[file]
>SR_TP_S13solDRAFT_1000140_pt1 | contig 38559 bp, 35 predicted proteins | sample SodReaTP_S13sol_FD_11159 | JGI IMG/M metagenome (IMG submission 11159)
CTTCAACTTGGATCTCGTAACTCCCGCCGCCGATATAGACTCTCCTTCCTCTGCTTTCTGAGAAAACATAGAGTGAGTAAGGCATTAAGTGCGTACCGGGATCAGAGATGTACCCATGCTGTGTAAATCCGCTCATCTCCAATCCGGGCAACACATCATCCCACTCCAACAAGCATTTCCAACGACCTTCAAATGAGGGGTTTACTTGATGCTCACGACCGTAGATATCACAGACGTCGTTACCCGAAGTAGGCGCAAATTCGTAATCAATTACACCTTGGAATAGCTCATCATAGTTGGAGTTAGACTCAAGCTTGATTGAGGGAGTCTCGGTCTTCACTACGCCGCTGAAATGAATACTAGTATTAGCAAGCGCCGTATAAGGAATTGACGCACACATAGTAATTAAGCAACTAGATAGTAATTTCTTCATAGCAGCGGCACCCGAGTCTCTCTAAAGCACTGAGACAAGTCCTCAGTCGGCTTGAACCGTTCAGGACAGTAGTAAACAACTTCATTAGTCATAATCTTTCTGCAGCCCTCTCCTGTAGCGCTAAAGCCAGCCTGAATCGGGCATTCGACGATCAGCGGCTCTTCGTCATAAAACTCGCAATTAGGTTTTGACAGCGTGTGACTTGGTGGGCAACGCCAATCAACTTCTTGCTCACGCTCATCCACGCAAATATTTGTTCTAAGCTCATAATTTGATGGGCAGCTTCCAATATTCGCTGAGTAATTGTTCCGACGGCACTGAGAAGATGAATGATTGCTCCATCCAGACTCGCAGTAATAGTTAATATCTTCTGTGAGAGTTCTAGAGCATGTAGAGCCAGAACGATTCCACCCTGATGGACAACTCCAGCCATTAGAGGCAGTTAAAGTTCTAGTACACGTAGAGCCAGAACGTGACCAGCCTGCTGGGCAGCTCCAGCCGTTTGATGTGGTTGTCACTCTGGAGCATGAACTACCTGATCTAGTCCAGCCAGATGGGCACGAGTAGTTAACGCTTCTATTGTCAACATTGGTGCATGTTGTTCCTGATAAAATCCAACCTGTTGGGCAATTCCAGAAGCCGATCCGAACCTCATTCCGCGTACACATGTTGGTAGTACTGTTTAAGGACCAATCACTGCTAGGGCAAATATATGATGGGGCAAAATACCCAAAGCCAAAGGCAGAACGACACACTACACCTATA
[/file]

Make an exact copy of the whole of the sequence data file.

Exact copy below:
>SR_TP_S13solDRAFT_1000140_pt1 | contig 38559 bp, 35 predicted proteins | sample SodReaTP_S13sol_FD_11159 | JGI IMG/M metagenome (IMG submission 11159)
CTTCAACTTGGATCTCGTAACTCCCGCCGCCGATATAGACTCTCCTTCCTCTGCTTTCTGAGAAAACATAGAGTGAGTAAGGCATTAAGTGCGTACCGGGATCAGAGATGTACCCATGCTGTGTAAATCCGCTCATCTCCAATCCGGGCAACACATCATCCCACTCCAACAAGCATTTCCAACGACCTTCAAATGAGGGGTTTACTTGATGCTCACGACCGTAGATATCACAGACGTCGTTACCCGAAGTAGGCGCAAATTCGTAATCAATTACACCTTGGAATAGCTCATCATAGTTGGAGTTAGACTCAAGCTTGATTGAGGGAGTCTCGGTCTTCACTACGCCGCTGAAATGAATACTAGTATTAGCAAGCGCCGTATAAGGAATTGACGCACACATAGTAATTAAGCAACTAGATAGTAATTTCTTCATAGCAGCGGCACCCGAGTCTCTCTAAAGCACTGAGACAAGTCCTCAGTCGGCTTGAACCGTTCAGGACAGTAGTAAACAACTTCATTAGTCATAATCTTTCTGCAGCCCTCTCCTGTAGCGCTAAAGCCAGCCTGAATCGGGCATTCGACGATCAGCGGCTCTTCGTCATAAAACTCGCAATTAGGTTTTGACAGCGTGTGACTTGGTGGGCAACGCCAATCAACTTCTTGCTCACGCTCATCCACGCAAATATTTGTTCTAAGCTCATAATTTGATGGGCAGCTTCCAATATTCGCTGAGTAATTGTTCCGACGGCACTGAGAAGATGAATGATTGCTCCATCCAGACTCGCAGTAATAGTTAATATCTTCTGTGAGAGTTCTAGAGCATGTAGAGCCAGAACGATTCCACCCTGATGGACAACTCCAGCCATTAGAGGCAGTTAAAGTTCTAGTACACGTAGAGCCAGAACGTGACCAGCCTGCTGGGCAGCTCCAGCCGTTTGATGTGGTTGTCACTCTGGAGCATGAACTACCTGATCTAGTCCAGCCAGATGGGCACGAGTAGTTAACGCTTCTATTGTCAACATTGGTGCATGTTGTTCCTGATAAAATCCAACCTGTTGGGCAATTCCAGAAGCCGATCCGAACCTCATTCCGCGTACACATGTTGGTAGTACTGTTTAAGGACCAATCACTGCTAGGGCAAATATATGATGGGGCAAAATACCCAAAGCCAAAGGCAGAACGACACACTACACCTATA